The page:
Just to give you a sign -- an example of how the violence has unfolded and that it spread to other cities as well. One of the young (inaudible) today actually traveled down from Alexandria this morning, a 22-year-old engineering student, with two of his friends saying he wanted to join in here. He was wearing a surgical mask to help protest him from the affects of the tear gas. And he said he was going to join in the battle against the riot police.

Take a listen to what he had to say.


UNIDENTIFIED MALE: Sorry, sir, we didn't start the mess, they started when they killed 35 persons and they put them in the street. They started it, not us.


WATSON: And Manisha, we're expecting to hear from the man who is the target of so much of the rage in the square right now, the Field Marshal Tantawi, the head of the supreme council of the armed forces, that ruling military council that has run effectively Egypt ever since Hosni Mubarak was forced out of office nearly nine months ago by protests in this same square. Many of the people here that have gathered are demanding that he resign immediately -- Manisha.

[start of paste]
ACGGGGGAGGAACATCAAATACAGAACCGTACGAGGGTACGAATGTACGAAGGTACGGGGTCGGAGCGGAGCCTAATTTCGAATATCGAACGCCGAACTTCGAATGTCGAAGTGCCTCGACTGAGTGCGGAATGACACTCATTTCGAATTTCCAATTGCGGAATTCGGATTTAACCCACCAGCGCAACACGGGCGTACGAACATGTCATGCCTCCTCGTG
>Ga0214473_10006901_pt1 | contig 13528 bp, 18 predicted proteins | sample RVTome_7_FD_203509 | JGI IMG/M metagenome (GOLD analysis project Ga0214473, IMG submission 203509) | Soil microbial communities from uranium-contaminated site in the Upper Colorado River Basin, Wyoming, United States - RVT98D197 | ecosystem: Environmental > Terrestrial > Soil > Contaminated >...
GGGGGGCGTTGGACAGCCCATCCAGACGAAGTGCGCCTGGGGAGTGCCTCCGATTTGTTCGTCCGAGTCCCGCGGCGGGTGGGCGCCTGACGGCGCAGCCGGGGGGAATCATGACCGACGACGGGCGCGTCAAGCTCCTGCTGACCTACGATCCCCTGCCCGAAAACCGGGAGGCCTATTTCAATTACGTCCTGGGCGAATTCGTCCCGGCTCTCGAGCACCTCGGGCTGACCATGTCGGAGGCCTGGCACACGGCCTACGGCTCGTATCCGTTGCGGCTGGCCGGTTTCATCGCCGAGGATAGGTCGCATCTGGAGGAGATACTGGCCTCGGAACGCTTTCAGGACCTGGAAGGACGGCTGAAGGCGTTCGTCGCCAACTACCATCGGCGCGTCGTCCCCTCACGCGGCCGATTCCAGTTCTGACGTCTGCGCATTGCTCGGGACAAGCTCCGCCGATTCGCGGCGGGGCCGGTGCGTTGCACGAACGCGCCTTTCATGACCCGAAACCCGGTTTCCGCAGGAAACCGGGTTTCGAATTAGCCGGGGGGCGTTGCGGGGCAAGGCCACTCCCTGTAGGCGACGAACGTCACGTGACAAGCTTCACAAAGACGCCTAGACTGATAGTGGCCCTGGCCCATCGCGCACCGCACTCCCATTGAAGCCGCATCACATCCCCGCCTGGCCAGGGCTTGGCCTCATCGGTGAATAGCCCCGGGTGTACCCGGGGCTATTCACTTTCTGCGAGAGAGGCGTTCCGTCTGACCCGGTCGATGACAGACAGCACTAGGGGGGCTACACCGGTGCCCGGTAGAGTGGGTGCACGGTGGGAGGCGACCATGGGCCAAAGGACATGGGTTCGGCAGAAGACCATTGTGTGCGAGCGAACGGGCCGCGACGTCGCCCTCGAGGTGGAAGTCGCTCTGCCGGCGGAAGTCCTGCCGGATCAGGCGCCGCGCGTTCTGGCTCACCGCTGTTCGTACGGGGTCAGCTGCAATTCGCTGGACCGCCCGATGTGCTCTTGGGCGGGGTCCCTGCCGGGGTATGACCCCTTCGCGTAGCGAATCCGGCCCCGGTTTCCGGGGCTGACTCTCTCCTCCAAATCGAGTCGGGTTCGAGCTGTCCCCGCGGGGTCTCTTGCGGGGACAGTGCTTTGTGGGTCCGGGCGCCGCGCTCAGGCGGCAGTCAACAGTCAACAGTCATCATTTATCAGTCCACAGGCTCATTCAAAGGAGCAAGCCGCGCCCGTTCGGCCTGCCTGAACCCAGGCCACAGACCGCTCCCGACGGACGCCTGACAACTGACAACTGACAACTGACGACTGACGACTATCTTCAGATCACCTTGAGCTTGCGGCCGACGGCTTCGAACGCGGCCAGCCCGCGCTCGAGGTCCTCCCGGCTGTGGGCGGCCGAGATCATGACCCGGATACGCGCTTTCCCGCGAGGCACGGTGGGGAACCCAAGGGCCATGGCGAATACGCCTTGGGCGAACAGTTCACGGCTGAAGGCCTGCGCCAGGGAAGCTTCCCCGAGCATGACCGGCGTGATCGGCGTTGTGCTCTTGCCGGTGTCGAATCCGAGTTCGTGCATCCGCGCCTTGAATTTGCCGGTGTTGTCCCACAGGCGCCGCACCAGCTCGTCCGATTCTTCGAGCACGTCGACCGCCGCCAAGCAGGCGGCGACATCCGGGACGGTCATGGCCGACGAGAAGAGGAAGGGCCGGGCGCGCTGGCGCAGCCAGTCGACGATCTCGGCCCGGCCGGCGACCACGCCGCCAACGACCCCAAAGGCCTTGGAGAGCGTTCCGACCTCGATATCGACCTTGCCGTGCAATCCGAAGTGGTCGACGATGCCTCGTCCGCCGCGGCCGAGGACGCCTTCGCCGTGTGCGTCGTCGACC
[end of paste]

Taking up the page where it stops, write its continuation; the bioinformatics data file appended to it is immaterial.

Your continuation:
TANK: Ivan, of course Tahrir Square is so symbolic, but let's just talk about the geography of Cairo for a second. Obviously, the interior ministry is getting a lot of attention right now. People basically saying this is the place from which our country is being run. Is there an element of security forces trying to stop people getting there, stop them getting to government departments?

WATSON: Sure -- one eye witnesses that we've spoken to who is coped up in his apartment on one of the embattled streets says that he's actually seen the demonstrators mounting attacks, trying to reach the interior. And he argues the riot police and security forces are just trying to hold them back. He also described last night protesters infiltrating buildings, breaking into apartments, getting up to the rooftops and engaging in street clashes on roof tops if you can believe that.

Now of course the narratives that the demonstrators here are giving is that, no, the security forces started this, they started by killing us. And many of them can walk up to you and show you what are unmistakeably signs from shotgun shrapnel, little pellets that are often by the security forces in their faces. And they say that that is reason enough for them to mount this uprising.